UN Women meets with the BBVA Microfinance Foundation to reinforce its efforts for financial inclusion in Latin America

The BBVAMF and UN Women have been collaborating since both institutions signed a Memorandum Of Understanding three years ago

17 November 2017
Fundación Microfinanzas BBVA

Luiza Carvalho, UN Women regional director for the Americas and the Caribbean (LAC), and Javier M. Flores, CEO of BBVAMF met this morning to discuss the challenges faced by women in the LAC region, as well as to jointly work out plans to advance towards gender equality.

“Facilitating access to financial services is an efficient tool to close the gender gap. This is why we want to extend UN Women’s presence in the economic area and move forward in terms of financial inclusion”, claimed Luiza Carvalho. According to her, this is a challenge that they want to face with the support of institutions like the BBVA Microfinance Foundation, which works for the social and economic development in Colombia, Peru, Dominican Republic, Chile and Panama, where both institutions are present.

Javier M. Flores, BBVAMF CEO, together with Luiza Carvalho, UN Women regional director for Latin America and Caribbean

More than a million Latin American women make progress, with their effort and the support of the BBVAMF. This endeavor directly impacts various SDG, particularly SDG 5, which seeks to empower all women and girls as an essential step to eradicate poverty and all forms of inequality.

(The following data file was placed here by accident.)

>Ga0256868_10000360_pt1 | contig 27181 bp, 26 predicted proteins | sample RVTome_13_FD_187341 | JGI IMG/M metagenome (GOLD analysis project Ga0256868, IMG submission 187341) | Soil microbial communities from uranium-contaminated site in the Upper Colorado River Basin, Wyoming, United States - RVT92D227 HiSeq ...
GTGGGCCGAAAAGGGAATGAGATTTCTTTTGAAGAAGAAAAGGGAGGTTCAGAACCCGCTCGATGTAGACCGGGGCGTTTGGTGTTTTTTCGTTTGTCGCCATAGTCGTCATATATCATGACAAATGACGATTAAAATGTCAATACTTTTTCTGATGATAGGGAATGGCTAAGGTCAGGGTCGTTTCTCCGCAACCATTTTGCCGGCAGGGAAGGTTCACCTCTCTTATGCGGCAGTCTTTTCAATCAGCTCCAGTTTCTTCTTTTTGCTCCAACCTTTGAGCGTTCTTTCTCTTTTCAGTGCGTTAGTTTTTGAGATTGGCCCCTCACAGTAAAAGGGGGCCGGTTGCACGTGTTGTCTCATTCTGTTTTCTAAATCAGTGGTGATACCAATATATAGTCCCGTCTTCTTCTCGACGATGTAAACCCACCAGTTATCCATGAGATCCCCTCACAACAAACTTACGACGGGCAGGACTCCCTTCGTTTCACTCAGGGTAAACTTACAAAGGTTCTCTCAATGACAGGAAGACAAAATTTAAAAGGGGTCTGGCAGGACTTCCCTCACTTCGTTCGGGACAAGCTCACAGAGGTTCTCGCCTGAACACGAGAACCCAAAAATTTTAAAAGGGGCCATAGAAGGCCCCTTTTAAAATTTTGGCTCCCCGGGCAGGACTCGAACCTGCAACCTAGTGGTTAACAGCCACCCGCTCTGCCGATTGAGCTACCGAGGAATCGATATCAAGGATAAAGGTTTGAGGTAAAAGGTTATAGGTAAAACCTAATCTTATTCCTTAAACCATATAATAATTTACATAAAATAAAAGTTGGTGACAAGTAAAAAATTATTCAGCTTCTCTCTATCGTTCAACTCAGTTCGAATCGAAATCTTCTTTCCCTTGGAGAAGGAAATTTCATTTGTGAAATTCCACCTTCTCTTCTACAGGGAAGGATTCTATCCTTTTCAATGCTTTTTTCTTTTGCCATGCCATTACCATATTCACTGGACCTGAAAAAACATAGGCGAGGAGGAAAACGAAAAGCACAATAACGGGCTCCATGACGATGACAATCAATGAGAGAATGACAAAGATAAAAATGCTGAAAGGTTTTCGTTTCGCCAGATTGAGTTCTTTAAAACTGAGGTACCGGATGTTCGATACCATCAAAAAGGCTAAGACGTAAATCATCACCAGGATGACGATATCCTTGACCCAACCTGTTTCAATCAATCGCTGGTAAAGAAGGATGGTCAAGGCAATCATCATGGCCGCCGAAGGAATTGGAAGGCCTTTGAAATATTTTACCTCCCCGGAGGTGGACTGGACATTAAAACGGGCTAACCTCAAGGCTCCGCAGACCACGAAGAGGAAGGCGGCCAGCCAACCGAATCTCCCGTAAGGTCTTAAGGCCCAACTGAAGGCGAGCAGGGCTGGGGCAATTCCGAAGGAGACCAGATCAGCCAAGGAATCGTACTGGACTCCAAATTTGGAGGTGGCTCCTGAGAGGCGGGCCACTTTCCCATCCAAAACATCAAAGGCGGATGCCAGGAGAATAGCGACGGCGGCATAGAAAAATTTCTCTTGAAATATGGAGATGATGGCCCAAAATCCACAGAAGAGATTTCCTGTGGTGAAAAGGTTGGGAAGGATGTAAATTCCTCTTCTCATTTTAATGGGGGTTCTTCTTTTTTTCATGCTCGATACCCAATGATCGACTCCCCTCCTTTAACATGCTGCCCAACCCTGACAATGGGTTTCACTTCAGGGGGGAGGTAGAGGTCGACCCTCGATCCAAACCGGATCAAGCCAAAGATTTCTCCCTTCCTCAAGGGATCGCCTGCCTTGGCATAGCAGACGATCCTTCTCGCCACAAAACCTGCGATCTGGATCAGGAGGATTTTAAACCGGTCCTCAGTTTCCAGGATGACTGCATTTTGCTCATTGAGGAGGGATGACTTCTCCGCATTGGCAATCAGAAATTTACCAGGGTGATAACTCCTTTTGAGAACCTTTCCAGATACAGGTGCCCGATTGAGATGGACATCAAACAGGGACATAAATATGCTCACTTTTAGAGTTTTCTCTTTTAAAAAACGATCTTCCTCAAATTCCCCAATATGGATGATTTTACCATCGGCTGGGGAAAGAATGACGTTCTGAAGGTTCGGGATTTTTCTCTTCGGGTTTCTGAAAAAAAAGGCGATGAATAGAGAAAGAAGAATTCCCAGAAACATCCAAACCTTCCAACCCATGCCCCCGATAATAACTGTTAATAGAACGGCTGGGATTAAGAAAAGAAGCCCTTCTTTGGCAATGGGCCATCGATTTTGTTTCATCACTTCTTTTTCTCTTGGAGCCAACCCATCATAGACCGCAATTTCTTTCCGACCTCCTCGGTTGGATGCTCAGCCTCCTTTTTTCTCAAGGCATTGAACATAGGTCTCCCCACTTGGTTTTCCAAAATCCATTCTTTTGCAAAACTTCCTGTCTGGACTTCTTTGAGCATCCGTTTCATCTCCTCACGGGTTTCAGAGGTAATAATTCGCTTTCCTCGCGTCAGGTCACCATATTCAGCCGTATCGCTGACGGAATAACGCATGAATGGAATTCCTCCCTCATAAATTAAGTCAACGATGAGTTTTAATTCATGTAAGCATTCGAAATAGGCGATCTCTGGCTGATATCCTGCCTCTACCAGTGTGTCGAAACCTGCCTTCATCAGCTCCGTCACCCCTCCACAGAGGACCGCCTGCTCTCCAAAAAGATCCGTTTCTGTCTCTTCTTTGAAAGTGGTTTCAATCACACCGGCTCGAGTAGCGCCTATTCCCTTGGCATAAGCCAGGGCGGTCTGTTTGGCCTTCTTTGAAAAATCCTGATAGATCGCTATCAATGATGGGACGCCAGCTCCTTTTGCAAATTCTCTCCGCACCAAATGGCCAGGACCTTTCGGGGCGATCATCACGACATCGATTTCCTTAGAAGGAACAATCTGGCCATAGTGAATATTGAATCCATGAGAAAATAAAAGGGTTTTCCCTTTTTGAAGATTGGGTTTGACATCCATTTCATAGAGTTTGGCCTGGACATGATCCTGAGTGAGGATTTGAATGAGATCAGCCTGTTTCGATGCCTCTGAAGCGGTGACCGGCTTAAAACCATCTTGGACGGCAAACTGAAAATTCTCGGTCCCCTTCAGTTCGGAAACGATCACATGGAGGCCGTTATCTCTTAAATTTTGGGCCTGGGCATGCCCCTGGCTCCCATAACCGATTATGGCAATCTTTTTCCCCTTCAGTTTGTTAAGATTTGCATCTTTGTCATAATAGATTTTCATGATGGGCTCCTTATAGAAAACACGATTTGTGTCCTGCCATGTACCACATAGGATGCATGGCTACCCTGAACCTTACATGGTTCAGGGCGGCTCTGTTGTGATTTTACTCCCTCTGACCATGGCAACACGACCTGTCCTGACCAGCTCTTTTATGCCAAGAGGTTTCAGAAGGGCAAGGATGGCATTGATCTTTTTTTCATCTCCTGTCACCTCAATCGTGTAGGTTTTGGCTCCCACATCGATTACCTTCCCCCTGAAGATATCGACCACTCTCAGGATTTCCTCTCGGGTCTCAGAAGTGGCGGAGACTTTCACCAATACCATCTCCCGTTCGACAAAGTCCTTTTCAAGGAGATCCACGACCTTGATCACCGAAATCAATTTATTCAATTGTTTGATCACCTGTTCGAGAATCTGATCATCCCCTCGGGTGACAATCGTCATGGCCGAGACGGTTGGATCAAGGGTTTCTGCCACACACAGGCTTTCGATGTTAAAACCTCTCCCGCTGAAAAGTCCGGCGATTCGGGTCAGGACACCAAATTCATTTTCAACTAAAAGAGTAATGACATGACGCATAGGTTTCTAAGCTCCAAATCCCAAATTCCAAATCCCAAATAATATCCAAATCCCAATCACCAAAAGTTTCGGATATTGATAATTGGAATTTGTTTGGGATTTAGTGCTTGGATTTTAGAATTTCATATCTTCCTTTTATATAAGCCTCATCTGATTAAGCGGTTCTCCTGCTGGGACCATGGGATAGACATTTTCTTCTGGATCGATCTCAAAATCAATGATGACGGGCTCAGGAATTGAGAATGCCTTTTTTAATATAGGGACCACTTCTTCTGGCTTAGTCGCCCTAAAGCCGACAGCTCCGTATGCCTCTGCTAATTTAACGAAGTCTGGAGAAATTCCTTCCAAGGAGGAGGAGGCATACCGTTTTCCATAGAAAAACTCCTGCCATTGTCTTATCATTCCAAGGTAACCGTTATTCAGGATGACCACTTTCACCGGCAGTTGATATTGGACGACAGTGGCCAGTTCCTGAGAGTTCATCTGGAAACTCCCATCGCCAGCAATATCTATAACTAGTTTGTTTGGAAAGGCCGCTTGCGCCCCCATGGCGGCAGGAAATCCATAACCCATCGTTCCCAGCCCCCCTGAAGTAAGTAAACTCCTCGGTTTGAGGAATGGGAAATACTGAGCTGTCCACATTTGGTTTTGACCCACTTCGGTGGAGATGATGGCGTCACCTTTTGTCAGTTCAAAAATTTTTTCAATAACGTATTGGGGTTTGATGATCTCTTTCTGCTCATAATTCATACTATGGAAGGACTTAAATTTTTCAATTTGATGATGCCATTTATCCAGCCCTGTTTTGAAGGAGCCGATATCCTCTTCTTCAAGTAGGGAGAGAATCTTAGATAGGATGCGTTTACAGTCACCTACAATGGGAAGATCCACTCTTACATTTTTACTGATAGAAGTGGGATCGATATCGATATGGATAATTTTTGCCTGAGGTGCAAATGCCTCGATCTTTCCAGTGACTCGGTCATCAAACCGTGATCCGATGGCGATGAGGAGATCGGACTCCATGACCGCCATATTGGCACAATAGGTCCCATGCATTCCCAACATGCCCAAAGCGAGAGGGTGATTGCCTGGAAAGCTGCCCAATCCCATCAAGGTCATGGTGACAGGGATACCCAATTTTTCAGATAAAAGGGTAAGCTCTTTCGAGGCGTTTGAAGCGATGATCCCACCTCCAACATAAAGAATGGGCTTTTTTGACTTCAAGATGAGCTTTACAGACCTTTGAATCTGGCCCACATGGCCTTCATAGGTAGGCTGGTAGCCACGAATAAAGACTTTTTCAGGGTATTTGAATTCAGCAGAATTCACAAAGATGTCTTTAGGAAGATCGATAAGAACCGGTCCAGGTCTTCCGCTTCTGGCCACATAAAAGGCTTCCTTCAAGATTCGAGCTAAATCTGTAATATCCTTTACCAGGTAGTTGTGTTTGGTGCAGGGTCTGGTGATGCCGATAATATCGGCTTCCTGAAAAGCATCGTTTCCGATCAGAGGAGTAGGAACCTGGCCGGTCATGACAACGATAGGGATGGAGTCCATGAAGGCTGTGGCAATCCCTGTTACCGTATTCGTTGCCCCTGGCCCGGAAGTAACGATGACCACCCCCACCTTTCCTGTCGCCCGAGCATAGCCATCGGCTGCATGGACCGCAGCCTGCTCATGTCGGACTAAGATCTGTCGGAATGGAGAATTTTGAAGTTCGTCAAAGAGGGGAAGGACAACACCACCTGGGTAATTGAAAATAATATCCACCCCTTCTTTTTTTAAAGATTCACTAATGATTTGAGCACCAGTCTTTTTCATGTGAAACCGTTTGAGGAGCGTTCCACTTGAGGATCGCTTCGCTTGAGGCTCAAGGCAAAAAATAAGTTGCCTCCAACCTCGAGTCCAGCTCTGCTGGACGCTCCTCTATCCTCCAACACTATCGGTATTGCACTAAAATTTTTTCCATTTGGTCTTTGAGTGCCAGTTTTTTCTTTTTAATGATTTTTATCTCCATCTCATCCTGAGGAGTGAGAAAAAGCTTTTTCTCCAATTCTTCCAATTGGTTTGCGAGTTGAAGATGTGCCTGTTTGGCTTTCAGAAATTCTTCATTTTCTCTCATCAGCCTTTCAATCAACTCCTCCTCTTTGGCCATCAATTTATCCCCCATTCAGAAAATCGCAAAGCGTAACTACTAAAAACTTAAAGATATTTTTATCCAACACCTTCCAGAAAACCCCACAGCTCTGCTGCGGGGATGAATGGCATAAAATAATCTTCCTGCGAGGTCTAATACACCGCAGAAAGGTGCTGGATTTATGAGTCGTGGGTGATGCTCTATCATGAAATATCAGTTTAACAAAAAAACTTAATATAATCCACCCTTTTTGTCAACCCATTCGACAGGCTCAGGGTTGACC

Lara Blanco, UN Women Deputy Director for the Americas and the Caribbean, with the representatives from Colombia, Mexico, Brazil and Ecuador, Ana Güezmes, Belén Sanz, Nadine Gasman and Bibiana Aído were also present in the meeting. The gathering was developed within the collaborative framework between both institutions, after signing a Memorandum Of  Understanding three years ago.    

Today, UN Women launches their report “Progress of Women in Latin America and the Caribbean 2017”, at the SEGIB headquarters in Madrid. The report brings to light certain facts such as 60% of women with low levels of economic empowerment are mothers by the age of 19 years. Among them, around half have neither income of their own, nor enough education to escape poverty. According to the report, economic downturn could slowdown policies on equality- policies which have allowed the Latin American region to greatly advance in the SDG 5.